"I think it's nice that there are all different kinds of lunches and breakfasts and dinners and snacks. I think eating is nice." – Albert from Bread and Jam for Frances, by Russell C. Hoban
Yes, it’s late but I didn’t want to forget to report on our pie making experiences of Thanksgiving. Here, in Israel, many enjoy Thanksgiving, perhaps on Friday night if they can’t manage Thursday with work and all, or like my brother, they might celebrate eventually, usually on Hannukah, this year conveniently close to Thanksgiving (and not, Xmas, which always annoys me – meaning, don’t need any more association with Xmas than it already has) or not at all, as they’ve just sort of forgotten about it. But when you mention that you’re having Thanksgiving dinner with friends, even the most ‘Israeli’ized Americans’ I know, will stop and say ‘Really? Gee, I used to love Thanksgiving.’
We had a lovely dinner with friends, Alan and Lisa, my parents, studious yeshiva scholar Gella and her friend, Adam. It was fairly traditional fare with a few Israeli twists.
Cornbread -made by Natan. It was nice and lightly dry with a good crumble.
Sauteed Pears and Onions with Arugula. That was really good. It kind of needed some cheese but it was a meat meal. Easy, easy. Just saute the onions forever (cover a bit to let them break down and begin to carmelize) and then add the pears, S&P, Chinese 5-spice powder, or, I used ‘Hawaij for Coffee’ a spice mix not disimiliar to what you’d use in chai tea (not to be confused with Hawaiij for Soup) some red wine, pinch of balsamic vinegar at the end to ‘bring it up a notch.’
Mango Salsa. Lisa’s favorite right now, in the waning moments of mango season here. Simply, chopped mangoes, tomatoes, cilantro, onion or scallion and juice, with a touch of oil. Perfect alongside the richer pear salad.
Turkey. Lisa’s department.
Corned Beef. Ditto. I stuck to the side dishes for this lavish meal but everyone tucked into the meats happily.
Aunt Nora’s Sweet Potatoes with some adaptations. Smooth and lovely, spiced the way they should be, a dab of melted margarine (oh well, but it had to be non-dairy) and fresh lemon zest, orange zest and orange juice (I used some sharply flavored clementines).
Butternut Squash Bread Pudding. Our stuffing.
Cranberries with Quince and Pomengranate. I liked this but remained unconvinced about the quince despite the almost intoxicating fragrance. The cranberries were specially imported for us, fresh and tart.
Tomato Salad. Lisa’s fave. Halved, sweet cherry tomatoes, simply dressed.
Was there anything else? Maybe, can’t remember
Dessert – here’s where the pies come in:
I used to make the Cooks Illustrated pumpkin pie which shockingly used canned filling, which when heated and spiced, suddenly became delicous. Then of course, there was always the decision of what kind of pastry crust to use, which Cooks added more the mix this year with coming up with a daring new idea – vodka in the crust instead of other liquids – alcohol bakes off better, less moisture, better crust, etc..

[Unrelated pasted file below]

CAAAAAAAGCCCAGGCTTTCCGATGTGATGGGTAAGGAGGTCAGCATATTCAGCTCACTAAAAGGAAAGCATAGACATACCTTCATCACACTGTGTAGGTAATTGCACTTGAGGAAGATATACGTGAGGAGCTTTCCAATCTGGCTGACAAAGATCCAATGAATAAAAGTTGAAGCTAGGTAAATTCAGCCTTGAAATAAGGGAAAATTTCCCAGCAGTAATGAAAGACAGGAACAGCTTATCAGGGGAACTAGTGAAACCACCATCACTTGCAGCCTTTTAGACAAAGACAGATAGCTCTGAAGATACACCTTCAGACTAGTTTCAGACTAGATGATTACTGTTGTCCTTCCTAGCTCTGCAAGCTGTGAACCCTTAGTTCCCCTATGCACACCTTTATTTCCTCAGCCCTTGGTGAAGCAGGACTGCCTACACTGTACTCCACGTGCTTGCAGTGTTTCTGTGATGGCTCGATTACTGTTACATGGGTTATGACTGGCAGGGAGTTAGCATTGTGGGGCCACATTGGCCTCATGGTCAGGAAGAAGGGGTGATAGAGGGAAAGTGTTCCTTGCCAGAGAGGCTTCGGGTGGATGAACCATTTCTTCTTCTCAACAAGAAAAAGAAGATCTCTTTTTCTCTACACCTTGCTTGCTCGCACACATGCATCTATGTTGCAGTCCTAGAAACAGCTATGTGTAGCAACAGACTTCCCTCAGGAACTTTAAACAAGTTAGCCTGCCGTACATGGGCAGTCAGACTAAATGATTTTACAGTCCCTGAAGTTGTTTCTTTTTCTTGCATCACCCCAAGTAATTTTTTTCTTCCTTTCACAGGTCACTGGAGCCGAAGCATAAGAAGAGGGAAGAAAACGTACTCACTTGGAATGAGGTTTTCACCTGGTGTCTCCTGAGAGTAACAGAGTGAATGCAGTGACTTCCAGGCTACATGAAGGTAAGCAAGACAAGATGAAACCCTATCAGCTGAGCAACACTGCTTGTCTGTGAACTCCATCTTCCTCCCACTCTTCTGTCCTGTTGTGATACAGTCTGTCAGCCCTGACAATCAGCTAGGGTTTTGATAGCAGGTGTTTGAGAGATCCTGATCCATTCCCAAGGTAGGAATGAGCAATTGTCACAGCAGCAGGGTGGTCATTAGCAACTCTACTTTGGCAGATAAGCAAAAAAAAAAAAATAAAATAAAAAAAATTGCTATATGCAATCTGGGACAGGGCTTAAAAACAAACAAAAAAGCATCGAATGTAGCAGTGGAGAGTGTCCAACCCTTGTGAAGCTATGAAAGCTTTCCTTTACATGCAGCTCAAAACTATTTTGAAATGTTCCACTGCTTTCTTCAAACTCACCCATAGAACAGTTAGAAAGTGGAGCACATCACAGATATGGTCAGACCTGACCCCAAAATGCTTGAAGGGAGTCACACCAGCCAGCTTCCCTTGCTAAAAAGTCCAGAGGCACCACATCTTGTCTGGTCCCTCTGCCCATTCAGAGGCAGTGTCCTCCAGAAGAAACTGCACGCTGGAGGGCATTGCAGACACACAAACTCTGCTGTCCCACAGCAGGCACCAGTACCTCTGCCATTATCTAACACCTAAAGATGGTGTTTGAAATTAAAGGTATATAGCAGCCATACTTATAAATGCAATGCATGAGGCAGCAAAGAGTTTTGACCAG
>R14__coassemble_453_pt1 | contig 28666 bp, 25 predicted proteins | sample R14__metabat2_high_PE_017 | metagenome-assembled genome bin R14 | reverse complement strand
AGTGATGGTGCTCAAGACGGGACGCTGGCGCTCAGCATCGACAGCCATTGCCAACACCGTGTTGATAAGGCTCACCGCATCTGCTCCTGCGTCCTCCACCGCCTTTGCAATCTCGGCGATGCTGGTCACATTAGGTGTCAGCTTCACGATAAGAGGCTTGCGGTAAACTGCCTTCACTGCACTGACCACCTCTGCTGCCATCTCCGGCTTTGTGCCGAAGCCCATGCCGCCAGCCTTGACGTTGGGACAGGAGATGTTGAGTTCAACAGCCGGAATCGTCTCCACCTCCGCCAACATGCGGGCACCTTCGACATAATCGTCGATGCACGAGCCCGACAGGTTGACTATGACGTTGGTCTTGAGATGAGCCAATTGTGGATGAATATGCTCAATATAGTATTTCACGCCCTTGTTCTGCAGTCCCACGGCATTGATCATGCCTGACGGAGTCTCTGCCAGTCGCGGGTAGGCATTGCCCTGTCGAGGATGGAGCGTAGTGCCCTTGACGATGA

Spice-kissed Pumpkin Pie – This is a great recipe off of a blog that I really like. A few comments. I didn’t think the hazlenut base (I used toasted pecans) did that much. The filling though, was stupendous – creamy and unctuous with a fabulous mouthfeel. I used an oil based crust as a way of avoiding the whole margarine thing as margarine is, to me, unpleasant tasting and a completely unhealthy food, although at least buy a trans-fat free marg if you must. I combined spelt and rye flours which gave a nice savory note but I think in the future, I’d add my ground nuts into the crust where the flavor would shine more.
Note: I/we made a bunch of these pies and the one that was baked in a deep dish stoneware pie plate was the best – most filling and therefore the richest in flavor.
Shaker-Lemon Pie – this is a recipe with alot of history when I looked it up online later. Too bad I didn’t look it up beforehand. I remembered it fondly from eating it with Iris Katzner and I could have sworn that I had made it successfully. The recipe is simplicity itself. You slice lemons paper thin, macerate in sugar, beat in eggs and then load into a prepared crust and top with another crust and bake. The inside sort of forms its own lemon curd that is punctuated by the sharper rind.
Well, not for me. Granted I don’t shop at the food coop anymore where I could have used Meyer Lemons which have a very thin rind but I did slice thinly. From my analysis, it seems that macerating for a longer time is called for – as much as 36 hours – and that some retakes of the recipe have you zest the lemons, then slice them thinly and then macerate. That would be more successful, I think because you wouldn’t be fighting with each slice when you eat it, which is what happened here, between the rind and the membranes of the fruit, etc. Also, just too much crust for me – top and bottom – although others did not feel that way and it did get eaten.
Lisa made a tasty, traditional apple cake which was also enjoyed.